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10 Fall Foliage Train Rides You Need to Add to Your Seasonal Bucket List ASAP

Country Living Logo By Blair Donovan, Arricca SanSone of Country Living | Slide 1 of 11: Looking for a low-key way to enjoy the vivid shades of autumn and get primo leaf-peeping views this year? Instead of taking a neighborhood stroll or a drive down an open country road, consider alternate transportation for getting even more head-on with the color-changing nature—specifically, a fall foliage train ride. It's a stress-free, family-friendly experience that allows you to focus on Mother Nature's colors, rather than fidgeting with your GPS. From coast to coast, you’ll find steam engine routes that speed through scenic mountain ranges, alongside rivers, and even not far above some wild animals, all for your leisurely viewing pleasure. Some trains offer box lunches and snacks or catered fine dining, while others let you bring your own food. There's often historical commentary by guides on the vintage train routes, and some excursions stop for layovers in small towns where you can shop or grab a bite. A few things to remember: Reservations fill up fast, especially for peak leaf-scouting season. Typically, cars are assigned but seats are not, so arrive early. And some cars are open-air, so dress accordingly. Here are some of our favorite scenic train rides to view fall's glorious colors across the country.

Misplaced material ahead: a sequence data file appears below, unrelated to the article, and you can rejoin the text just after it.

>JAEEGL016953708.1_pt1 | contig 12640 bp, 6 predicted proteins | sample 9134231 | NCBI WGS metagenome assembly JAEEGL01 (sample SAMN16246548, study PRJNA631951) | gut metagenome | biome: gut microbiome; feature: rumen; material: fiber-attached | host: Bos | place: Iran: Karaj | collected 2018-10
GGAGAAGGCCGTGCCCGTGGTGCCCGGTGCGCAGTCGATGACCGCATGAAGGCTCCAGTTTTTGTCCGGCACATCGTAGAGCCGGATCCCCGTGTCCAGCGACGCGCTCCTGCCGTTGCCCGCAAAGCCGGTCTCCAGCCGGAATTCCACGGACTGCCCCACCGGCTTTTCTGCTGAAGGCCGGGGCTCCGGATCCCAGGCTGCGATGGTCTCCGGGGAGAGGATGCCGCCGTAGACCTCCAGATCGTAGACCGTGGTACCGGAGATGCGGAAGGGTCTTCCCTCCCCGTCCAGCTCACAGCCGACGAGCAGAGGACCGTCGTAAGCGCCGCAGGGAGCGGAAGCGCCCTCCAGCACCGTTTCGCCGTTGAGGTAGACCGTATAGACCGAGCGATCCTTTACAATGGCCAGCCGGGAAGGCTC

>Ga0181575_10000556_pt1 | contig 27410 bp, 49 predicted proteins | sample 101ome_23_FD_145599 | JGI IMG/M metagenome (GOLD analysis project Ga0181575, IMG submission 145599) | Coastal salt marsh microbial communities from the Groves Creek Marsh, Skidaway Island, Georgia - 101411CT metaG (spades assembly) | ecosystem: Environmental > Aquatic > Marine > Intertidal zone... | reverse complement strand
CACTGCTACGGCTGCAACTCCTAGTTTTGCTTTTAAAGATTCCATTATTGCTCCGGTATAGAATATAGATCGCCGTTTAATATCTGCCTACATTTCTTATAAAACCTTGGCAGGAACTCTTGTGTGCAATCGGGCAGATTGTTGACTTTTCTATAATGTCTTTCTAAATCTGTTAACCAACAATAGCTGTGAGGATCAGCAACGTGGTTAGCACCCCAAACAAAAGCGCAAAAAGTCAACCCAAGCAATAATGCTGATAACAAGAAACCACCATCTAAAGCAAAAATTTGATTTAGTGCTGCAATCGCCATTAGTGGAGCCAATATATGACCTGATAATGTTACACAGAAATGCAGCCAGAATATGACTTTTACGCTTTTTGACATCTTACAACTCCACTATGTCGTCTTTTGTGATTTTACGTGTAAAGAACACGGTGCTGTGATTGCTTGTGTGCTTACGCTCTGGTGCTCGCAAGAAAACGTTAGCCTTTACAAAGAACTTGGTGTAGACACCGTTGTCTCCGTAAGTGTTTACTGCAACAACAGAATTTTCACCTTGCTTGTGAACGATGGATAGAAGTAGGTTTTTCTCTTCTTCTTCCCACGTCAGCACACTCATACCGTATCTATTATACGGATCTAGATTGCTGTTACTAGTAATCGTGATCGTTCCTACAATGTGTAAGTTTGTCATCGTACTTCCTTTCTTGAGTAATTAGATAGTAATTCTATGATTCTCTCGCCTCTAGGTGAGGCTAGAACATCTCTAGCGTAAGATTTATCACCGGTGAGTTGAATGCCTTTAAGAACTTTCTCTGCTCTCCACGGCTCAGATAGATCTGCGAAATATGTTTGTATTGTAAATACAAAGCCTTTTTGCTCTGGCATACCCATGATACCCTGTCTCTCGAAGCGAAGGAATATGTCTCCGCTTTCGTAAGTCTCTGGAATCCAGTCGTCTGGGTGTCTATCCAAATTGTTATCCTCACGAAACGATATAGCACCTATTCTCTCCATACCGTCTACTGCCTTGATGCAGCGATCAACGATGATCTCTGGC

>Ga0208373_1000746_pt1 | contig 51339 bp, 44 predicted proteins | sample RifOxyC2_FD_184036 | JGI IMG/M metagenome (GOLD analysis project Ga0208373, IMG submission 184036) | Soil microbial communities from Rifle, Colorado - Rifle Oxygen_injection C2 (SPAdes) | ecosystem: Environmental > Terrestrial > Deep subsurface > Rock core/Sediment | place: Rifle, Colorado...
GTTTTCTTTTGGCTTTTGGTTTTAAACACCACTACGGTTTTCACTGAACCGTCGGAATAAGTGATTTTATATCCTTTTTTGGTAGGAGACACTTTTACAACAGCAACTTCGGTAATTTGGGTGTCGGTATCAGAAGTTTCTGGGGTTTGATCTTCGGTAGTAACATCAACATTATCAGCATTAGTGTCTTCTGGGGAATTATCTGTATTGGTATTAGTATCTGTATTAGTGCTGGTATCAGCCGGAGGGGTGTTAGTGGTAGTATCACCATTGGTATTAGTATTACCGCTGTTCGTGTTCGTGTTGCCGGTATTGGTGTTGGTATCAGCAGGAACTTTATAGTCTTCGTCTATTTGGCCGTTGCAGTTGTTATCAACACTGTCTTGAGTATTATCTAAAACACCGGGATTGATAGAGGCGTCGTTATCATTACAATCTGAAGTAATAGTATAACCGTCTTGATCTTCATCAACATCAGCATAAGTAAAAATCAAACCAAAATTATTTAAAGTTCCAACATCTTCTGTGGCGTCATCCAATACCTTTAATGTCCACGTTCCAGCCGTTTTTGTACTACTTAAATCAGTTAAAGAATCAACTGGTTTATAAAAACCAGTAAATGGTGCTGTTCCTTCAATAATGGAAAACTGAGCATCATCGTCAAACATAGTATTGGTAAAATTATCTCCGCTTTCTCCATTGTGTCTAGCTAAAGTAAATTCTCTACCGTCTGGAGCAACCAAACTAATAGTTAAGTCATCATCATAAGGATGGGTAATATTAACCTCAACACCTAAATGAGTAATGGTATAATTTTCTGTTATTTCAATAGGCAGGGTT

Looking for a low-key way to enjoy the vivid shades of autumn and get primo leaf-peeping views this year? Instead of taking a neighborhood stroll or a drive down an open country road, consider alternate transportation for getting even more head-on with the color-changing nature—specifically, a fall foliage train ride. It's a stress-free, family-friendly experience that allows you to focus on Mother Nature's colors, rather than fidgeting with your GPS. From coast to coast, you’ll find steam engine routes that speed through scenic mountain ranges, alongside rivers, and even not far above some wild animals, all for your leisurely viewing pleasure. Some trains offer box lunches and snacks or catered fine dining, while others let you bring your own food. There's often historical commentary by guides on the vintage train routes, and some excursions stop for layovers in small towns where you can shop or grab a bite. A few things to remember: Reservations fill up fast, especially for peak leaf-scouting season. Typically, cars are assigned but seats are not, so arrive early. And some cars are open-air, so dress accordingly. Here are some of our favorite scenic train rides to view fall's glorious colors across the country.

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